Her solo debut was in 2019, at East Hollywood Fine Art. To demonstrate the evolution of her oeuvre, Quin retrieved a 60-by-48-inch painting entitled Clutch for Lotto (2019), after a Lorenzo Lotto painting. In this landscape-oriented painting, the palette is soft, the gestures open, and the tubes—some brown and yellow, others pink and blue—are used almost as framing devices or wayfinders that lead the viewer into different entry points. “I was learning how to make the paintings in that way so they operated in these zones,” she said.

While this work was modest in size, Quin’s latest efforts are aggressively ambitious in approach and scale. Networks of tubes plot the connective tissues that link form, color, and gesture. Patterns are everywhere, from moiré to animal skin. In one work that was still in progress, The Future of Milk, inverted tiger stripes appear like sperm racing toward an egg-like cymbal, with white sprays of ink suggesting a sexual release. “One of my dealers came in and she was like, ‘Are you pregnant?’” said Quin with a laugh. “But I was just picking up on the negative space of the stripes.”

In another work in progress depicting what appeared to be a bioluminescent aquatic scene, with its sea of deep cerulean pigment, Quin is playing with what she calls a “blue heat.” Here, the shade works as a “swallowing color,” she said.

Lauren Quin, installation view of “Salon Real” at Blum & Poe Tokyo, 2023. © Lauren Quin. Courtesy of the artist, Blum & Poe, and Micki Meng.

“I’ve always had a kind of romantic relationship with colors—like vermillion or Indian yellow—that I feel can hold the painting,” said Quin. “I’m trying to keep this painting as dark as I can.”

For the new show, the works have been scaled down in order to accommodate the tighter space of the Tokyo gallery. In response, Quin made her first suite of vertically oriented paintings in six years, and her first diptych, The Welling Up (2023). The painting, which is filled with flame-like voids and magenta, “taught me about making a gesture flow between an indeterminate space because the two can split or remain together,” said Quin. “I also feel like the printing has become very gestural.” This is especially true in the painting Solar Hole (2023), which evokes the sensation of being blinded by the sun with black-and-white tubes overlapping a kaleidoscopic entropy.

Quin has also been experimenting with wider tube marks, as seen in a painting called Kettling (2023)(a reference to how vultures flock together). A similar glitchy ink expression is apparent in one of her largest paintings, a 15-foot-long piece entitled Froth of Modesty (2021), which is grounded in the image of a spider in the palm of a hand.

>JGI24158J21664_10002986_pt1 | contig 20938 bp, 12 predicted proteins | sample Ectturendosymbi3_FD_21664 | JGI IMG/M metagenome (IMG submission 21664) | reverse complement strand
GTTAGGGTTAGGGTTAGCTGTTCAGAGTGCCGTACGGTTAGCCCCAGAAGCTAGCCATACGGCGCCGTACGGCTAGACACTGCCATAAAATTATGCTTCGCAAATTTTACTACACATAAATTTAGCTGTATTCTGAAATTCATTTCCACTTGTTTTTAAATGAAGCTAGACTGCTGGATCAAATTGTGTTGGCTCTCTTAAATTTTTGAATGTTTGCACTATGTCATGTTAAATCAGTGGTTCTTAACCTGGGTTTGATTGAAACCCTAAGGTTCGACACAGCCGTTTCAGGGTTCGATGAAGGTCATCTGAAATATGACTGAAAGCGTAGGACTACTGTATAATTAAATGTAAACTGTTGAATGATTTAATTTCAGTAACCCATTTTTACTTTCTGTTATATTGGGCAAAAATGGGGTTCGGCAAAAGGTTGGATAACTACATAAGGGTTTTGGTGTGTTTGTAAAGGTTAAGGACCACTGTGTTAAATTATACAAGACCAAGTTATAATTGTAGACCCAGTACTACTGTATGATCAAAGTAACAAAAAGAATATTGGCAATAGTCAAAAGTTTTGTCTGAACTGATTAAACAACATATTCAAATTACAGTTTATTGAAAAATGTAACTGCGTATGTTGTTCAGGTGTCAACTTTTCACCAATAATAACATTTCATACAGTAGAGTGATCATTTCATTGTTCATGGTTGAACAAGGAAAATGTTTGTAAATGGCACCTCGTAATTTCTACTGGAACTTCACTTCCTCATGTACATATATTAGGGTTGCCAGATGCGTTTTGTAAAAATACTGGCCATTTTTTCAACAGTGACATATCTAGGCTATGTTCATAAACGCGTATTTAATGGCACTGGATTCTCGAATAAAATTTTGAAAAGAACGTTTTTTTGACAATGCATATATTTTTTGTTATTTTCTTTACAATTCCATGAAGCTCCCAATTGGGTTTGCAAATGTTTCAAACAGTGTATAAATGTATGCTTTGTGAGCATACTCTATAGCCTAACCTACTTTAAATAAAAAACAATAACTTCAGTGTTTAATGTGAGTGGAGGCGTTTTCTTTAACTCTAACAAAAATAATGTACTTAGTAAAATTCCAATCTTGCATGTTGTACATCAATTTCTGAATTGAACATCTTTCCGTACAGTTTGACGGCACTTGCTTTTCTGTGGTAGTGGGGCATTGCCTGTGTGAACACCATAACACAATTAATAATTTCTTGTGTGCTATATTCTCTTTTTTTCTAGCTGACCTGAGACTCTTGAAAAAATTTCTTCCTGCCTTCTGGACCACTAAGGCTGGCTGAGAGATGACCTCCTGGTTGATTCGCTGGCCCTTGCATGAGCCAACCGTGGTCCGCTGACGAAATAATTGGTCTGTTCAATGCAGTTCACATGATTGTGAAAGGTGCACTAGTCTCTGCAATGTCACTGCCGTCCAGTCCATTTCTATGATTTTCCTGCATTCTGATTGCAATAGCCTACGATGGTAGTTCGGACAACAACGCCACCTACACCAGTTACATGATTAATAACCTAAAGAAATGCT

Lauren Quin, Solar Hole, 2023. © Lauren Quin. Courtesy of the artist, Blum & Poe, and Micki Meng.

Lauren Quin, Kettling, 2023. © Lauren Quin. Courtesy of the artist, Blum & Poe, and Micki Meng.

“There’s a way in which a word or language can have a radius of meanings and I’m really interested in that concept in terms of image,” said Quin. “What happens is I’ll have a painting sitting around and it becomes what I’m thinking about for the next painting, it’s the inspiration for it. So there’s a lot of repeating these symbols until they dissolve.”

While Quin’s trajectory and approach are often compared to those of Joan Mitchell and Elizabeth Murray, both of whom she views as personal painting icons, she hopes to follow a more disruptive path in her own career: She cites the German abstract painters Albert Oehlen and Charline von Heyl as models in this regard.

Lauren Quin, installation view of “Salon Real” at Blum & Poe Tokyo, 2023. © Lauren Quin. Courtesy of the artist, Blum & Poe, and Micki Meng.

“There are paintings that I look at and I’m like, ‘I wish I made that painting.’ And then there are painters where I just want their attitude. I want to be able to think like them,” said Quin. “I just love the mindset that Charline has with repetition, with movement. Just always making a left turn, you know? Or, like with Albert Oehlen, there’s always something destructive. I really admire that.”

Quin, after all, is still charting her course in the pantheon of abstract painters. “I’m still finding ways to evolve the work inside of the medium,” she said.

Michael Slenske

Correction: a previous version of this article misstated the type of bats that Quin uses as inspiration. They are winged bats, not baseball bats.